[-empyre-] concerning Ayotzinapa, and more Antigone's bones

Johannes Birringer Johannes.Birringer at brunel.ac.uk
Sun Nov 9 07:00:41 EST 2014


it is hard to maintain any composure, I also trembled when I read and felt sick to my stomach, and it was a different reaction to seeing images (say, of ISIS, or conflict areas in Iraq, Syria, Palestine, or the ghostly scenario in East Ukraine).

I merely read.  And just read Ana being at the funeral. 
It was different to September 11, and I will comment on Simon's experience, and his visit to Hiroshima some other time, as it moved me a lot what he said about the locals ("They seemed to acknowledge with their smiles that a typhoon is a natural way to die"). It moved me deeply, in most complex contradictory feelings remembered, mixed up, admittingly, from my location in german countryside September 11 (not knowing what Stockhausen, composer of 28-hour long performance cycle LICHT (Light) would say later), in the moment of rupture or interruption. Rusto Bharucha mentions it as well, when he speaks of a second of jubilation confused with visceral horror and grief, anguish. 

The sons are dead. Raven gone.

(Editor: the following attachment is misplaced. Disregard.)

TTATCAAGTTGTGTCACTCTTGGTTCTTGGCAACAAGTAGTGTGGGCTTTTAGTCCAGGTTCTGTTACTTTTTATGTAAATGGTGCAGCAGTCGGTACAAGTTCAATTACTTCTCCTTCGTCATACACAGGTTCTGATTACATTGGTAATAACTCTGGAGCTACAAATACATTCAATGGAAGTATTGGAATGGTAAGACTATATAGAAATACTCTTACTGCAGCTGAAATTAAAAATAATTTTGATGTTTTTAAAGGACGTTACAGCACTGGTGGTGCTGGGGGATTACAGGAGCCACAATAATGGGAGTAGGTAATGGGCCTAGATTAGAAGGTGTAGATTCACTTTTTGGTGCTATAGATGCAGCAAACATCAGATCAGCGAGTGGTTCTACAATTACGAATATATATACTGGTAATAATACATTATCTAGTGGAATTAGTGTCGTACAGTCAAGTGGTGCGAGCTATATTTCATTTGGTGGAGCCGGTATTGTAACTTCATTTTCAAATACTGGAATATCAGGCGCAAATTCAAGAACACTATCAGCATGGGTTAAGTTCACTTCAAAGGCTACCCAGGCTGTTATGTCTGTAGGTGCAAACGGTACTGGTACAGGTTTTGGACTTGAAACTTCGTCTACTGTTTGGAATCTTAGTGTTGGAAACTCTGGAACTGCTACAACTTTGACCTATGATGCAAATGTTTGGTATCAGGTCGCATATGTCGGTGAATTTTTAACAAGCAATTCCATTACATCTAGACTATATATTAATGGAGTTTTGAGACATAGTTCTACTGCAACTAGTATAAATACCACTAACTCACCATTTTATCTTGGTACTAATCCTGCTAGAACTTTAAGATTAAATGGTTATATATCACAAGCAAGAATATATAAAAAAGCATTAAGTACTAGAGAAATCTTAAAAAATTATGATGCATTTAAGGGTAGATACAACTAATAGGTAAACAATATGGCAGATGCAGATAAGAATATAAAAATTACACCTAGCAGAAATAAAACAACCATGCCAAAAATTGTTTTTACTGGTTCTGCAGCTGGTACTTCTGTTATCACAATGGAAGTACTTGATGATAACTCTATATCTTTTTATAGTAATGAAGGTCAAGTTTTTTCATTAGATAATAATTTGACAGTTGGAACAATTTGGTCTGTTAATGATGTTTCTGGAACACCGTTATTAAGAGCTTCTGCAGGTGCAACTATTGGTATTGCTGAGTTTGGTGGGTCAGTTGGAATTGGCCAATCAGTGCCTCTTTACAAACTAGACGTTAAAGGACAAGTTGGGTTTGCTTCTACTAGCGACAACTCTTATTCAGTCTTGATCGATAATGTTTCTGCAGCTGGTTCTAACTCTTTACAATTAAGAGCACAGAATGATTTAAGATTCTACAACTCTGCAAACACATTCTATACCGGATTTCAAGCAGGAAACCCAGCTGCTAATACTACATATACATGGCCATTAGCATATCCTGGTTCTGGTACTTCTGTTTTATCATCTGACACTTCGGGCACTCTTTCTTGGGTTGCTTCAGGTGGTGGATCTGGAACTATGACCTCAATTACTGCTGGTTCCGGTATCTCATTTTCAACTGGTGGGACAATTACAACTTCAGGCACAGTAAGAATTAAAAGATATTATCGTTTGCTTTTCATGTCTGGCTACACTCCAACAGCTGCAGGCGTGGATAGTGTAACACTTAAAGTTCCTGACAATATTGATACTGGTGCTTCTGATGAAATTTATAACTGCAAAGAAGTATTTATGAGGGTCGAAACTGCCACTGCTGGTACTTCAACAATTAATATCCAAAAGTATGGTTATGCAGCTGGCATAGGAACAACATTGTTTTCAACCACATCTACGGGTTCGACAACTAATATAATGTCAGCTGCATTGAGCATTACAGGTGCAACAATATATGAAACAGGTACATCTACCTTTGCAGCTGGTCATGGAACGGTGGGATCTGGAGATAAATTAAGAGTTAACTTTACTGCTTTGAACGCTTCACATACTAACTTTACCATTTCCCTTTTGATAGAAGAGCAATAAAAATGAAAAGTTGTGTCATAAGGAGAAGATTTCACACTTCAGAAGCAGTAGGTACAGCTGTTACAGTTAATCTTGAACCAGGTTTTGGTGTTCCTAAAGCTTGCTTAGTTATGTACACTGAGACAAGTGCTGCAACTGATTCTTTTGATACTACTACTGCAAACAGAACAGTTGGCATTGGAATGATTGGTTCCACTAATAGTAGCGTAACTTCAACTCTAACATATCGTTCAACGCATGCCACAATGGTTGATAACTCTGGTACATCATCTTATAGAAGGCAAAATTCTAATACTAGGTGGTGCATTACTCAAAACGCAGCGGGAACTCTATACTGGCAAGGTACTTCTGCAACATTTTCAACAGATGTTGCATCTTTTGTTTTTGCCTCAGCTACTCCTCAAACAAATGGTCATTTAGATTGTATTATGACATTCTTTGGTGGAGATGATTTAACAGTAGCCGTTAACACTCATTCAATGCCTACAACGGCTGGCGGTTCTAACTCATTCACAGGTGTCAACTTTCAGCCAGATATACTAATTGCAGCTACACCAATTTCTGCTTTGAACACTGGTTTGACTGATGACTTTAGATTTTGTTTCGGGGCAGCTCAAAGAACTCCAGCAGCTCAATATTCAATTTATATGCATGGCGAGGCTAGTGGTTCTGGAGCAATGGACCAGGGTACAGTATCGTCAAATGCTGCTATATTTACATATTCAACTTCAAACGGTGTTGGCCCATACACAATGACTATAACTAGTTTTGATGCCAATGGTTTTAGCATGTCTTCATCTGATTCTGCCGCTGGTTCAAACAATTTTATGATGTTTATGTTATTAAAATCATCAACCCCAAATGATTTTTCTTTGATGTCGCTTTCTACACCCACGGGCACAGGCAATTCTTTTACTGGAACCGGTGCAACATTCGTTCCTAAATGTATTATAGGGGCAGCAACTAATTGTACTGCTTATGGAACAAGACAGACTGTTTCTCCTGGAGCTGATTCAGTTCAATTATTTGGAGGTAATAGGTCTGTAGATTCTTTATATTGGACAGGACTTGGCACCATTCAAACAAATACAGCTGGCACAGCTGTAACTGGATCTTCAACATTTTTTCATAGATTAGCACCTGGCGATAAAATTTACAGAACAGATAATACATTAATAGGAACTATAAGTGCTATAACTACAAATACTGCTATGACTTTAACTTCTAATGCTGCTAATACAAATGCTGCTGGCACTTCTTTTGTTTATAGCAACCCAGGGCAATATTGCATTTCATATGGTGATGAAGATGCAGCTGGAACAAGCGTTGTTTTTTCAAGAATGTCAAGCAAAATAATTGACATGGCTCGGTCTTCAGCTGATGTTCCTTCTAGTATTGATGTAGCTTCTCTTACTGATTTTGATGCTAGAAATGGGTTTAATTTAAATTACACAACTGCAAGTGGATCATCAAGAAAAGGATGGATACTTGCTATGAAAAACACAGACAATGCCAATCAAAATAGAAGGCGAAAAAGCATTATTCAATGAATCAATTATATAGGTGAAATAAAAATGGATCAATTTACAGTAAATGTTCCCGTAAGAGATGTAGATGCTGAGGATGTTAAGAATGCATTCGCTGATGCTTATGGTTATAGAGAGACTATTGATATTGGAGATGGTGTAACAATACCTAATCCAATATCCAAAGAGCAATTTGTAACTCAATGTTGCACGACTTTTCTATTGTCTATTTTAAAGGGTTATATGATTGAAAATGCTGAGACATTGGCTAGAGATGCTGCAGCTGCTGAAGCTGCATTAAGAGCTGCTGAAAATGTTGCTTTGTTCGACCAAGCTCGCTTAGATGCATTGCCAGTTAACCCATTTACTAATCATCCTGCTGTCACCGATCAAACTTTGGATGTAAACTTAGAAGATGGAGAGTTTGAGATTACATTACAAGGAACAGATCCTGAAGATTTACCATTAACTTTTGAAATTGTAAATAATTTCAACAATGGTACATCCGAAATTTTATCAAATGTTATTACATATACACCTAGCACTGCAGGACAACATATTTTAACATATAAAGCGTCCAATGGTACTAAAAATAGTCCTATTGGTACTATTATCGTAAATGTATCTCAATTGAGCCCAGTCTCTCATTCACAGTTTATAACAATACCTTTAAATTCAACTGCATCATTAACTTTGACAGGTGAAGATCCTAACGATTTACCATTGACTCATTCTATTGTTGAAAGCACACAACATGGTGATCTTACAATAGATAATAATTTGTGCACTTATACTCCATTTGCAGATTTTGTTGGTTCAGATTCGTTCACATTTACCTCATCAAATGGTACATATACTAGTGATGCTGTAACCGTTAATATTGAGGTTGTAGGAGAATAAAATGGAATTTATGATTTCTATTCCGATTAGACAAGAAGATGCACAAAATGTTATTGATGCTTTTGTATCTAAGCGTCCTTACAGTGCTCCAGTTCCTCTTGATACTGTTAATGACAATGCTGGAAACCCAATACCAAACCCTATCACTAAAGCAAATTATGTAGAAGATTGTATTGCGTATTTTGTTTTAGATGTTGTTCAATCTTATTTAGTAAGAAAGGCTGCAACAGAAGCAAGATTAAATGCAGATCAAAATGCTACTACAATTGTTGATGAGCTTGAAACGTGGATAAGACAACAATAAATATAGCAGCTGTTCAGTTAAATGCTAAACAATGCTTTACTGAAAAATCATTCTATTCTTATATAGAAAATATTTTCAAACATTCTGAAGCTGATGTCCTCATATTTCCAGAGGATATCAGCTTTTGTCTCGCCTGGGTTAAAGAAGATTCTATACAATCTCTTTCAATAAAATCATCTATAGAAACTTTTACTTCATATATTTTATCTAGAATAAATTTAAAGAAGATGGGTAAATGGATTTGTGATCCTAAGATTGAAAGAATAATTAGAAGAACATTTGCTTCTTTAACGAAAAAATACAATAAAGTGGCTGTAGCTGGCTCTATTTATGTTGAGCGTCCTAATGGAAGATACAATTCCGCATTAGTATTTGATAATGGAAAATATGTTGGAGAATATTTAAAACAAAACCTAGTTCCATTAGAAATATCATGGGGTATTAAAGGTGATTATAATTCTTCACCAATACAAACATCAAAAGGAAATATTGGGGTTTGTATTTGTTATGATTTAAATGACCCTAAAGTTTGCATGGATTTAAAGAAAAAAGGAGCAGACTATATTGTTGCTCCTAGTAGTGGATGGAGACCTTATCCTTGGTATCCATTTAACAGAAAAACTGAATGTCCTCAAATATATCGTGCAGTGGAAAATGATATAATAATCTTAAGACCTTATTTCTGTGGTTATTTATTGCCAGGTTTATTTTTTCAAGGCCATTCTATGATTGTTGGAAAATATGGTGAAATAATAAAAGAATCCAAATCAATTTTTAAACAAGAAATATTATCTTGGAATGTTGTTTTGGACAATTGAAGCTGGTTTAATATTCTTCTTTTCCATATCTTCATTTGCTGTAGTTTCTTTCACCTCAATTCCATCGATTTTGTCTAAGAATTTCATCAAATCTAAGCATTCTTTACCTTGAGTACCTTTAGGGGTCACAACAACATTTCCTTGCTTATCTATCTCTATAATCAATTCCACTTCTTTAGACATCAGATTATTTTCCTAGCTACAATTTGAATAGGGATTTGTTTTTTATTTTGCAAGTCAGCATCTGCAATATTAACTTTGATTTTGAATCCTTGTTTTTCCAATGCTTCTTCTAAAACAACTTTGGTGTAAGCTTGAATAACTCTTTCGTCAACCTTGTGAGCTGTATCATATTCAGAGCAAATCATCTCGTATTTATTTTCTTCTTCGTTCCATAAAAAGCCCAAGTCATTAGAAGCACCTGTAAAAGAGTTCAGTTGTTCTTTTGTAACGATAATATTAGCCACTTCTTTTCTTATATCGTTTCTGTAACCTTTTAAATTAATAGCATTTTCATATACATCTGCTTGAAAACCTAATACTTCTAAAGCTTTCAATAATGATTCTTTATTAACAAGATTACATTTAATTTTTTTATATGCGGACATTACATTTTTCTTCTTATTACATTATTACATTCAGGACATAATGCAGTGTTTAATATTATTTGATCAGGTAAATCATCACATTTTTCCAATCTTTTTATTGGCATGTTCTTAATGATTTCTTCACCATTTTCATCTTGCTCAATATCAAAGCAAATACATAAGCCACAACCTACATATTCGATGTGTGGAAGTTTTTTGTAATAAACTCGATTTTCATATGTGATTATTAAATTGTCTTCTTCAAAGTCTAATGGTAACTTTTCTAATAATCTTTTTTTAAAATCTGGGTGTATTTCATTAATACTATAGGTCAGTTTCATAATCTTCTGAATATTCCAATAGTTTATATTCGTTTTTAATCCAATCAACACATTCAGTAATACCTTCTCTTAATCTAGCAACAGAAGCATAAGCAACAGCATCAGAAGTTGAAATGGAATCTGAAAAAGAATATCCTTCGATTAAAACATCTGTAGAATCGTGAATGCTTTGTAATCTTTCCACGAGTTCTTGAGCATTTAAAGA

Murat, thank you for your comments, most alarming perspectives of violence (subjectivities of power) you describe, but the silence of the lamb, is that true?  Isaac's lament?
or is it always the preserve of the survivors to lament (Monika Weiss, invited to speak about her artwork back in the 2012 debate on "Pain, Suffering, and Death in the Virtual" brilliantly
articulated her understanding of lamentation)?

Here is Monika:

>>I think of Lament also as a form,incantation, return, calling, echoing, hence my use of Lament's ABA format. The pollution that happens when the two worlds cross and merge, then and now, dead and alive. I think of Lament as enunciation and as anamnesis, also as a direct sibling of historical memory which, when real and subversive, is capable of undoing power, to some extent. That's why my work has been gradually [over the last 10 years or so] moving towards a focus on the idea of a City, specifically City's memory and City as a martyr.....>>

lest we confuse rupture with rapture. but Stockhausen obviously, carelessly, evoked the Sublime. 

thank you

[Alan schreibt]

oh God, Johannes, how can anyone really 'deal' with this? how could the
students, Mexico, anyone? I'm sitting here in tears and we're talking
analytically online and we have to, I just don't always have the

humans do hell to each other, this is just awful, the worst because it's
breaking now.
- Alan, thank you for posting

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